Department of Retirement Systems contracts with CPA firm for GASB 68 audits

For the past three years we have worked with the Department of Retirement Systems (DRS) to perform the GASB 68 census data audits at state and local government employers. We have enjoyed working with all of our state and local government partners to complete this important work for our state.

DRS recently contracted with Clifton, Larson, Allen, LLP (CLA) to perform this work going forward. This CPA firm has contracted with DRS for many years, including auditing the DRS CAFR.  DRS informed the State Auditor’s Office that they were happy  both with our work and the relationship we have developed–the decision to contract with CLA simply provides them with administrative efficiency by having one point of contact for all of the work performed.

DRS is currently working with CLA to determine which entities will be audited during the upcoming year. They are also working on communication that will go out to all state and local government employers. You can expect a similar timeline as in the past, with work beginning in January or February each year and wrapping up by August 31st. DRS will inform employers who have been selected for audit in January 2017, and CLA will contact you to schedule the engagement. If you have any questions you can contact employer support services at employersupport@drs.wa.gov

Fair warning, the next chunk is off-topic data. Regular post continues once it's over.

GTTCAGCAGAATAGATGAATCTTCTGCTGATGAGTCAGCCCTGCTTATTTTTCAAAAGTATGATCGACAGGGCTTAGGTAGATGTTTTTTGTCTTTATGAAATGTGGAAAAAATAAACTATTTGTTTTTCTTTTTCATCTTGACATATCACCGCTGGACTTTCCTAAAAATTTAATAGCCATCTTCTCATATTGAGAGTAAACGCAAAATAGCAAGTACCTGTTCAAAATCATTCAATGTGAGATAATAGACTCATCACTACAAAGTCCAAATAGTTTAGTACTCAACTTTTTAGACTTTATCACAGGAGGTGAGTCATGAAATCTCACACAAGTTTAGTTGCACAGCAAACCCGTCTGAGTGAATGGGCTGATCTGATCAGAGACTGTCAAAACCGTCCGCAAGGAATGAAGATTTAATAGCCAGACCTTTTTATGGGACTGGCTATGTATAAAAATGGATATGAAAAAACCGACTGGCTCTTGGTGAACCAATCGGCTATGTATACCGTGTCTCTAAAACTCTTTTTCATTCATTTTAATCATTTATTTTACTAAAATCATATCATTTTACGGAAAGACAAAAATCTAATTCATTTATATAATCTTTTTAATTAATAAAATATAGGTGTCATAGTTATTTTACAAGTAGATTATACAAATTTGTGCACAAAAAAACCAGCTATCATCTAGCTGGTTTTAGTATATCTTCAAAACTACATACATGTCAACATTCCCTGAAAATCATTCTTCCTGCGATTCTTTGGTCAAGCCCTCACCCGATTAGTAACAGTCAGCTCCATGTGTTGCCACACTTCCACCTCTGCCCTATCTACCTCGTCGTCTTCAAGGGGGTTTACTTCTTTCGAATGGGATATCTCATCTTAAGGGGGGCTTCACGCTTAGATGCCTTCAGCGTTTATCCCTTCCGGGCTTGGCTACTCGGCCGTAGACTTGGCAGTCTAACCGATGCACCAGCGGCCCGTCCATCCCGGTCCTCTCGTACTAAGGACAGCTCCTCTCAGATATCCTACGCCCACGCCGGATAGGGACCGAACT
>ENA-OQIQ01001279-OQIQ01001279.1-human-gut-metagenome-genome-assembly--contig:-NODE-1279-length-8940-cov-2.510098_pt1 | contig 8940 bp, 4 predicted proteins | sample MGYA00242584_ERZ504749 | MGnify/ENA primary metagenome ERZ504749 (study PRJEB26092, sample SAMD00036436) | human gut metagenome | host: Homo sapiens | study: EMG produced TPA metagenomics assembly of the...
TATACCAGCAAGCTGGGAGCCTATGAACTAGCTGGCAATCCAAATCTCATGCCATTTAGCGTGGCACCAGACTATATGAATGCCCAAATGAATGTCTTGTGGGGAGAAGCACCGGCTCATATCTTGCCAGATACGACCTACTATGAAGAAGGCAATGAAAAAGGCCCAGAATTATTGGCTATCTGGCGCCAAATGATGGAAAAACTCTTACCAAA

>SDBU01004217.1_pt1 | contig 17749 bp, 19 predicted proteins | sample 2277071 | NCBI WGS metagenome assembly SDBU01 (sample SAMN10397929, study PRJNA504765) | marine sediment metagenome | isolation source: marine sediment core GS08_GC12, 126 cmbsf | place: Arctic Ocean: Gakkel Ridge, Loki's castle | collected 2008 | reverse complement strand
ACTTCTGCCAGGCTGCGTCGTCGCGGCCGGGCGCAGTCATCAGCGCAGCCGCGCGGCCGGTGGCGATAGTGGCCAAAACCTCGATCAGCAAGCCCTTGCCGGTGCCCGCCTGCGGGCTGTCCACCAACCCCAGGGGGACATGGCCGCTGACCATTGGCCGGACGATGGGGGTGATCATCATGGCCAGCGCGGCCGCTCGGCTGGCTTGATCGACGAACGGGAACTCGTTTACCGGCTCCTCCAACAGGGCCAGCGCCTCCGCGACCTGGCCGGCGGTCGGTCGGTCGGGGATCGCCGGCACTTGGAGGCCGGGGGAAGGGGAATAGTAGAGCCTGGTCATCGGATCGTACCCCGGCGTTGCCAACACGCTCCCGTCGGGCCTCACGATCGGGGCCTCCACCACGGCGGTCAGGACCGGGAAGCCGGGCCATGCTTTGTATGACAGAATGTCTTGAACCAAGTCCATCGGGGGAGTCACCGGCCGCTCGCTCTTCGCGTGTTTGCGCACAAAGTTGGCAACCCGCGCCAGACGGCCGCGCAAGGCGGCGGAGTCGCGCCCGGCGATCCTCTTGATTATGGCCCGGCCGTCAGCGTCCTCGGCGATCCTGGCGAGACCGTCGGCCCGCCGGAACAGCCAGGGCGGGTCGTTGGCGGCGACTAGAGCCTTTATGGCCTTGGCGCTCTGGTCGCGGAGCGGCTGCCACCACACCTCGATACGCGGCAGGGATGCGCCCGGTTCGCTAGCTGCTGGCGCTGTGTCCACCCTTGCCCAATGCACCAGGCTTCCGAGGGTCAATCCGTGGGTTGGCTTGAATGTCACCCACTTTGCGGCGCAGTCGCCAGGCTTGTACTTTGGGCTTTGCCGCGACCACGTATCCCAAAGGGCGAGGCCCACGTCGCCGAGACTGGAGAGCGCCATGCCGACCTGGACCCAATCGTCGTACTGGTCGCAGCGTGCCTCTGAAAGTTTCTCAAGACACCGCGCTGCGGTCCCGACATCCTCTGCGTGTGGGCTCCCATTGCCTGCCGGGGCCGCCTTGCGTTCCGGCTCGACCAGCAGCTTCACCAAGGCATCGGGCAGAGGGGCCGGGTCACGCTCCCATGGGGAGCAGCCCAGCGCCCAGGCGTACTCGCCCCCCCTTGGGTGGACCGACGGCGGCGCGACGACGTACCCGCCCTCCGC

For further resources, please visit the DRS website.

Performance audit findings on boards that conduct hearings on medical mistakes

stethoscope2

Doctors sometimes make mistakes, and those mistakes can have life-or-death consequences for patients. Washington, like every other state, uses boards to license and regulate doctors and other healthcare providers, and can impose discipline on providers.

The Washington State Auditor’s Office recently released a performance audit that looked at two of these boards. The Medical Quality Assurance Commission (MQAC) is one of the largest, regulating 31,000 medical doctors and physician assistants. The Board of Osteopathic Medicine and Surgery (BOMS) is one of the smallest, regulating about 1,800 osteopathic doctors and physician assistants, but was included because medical and osteopathic doctors often do the same work in the same settings. Continue reading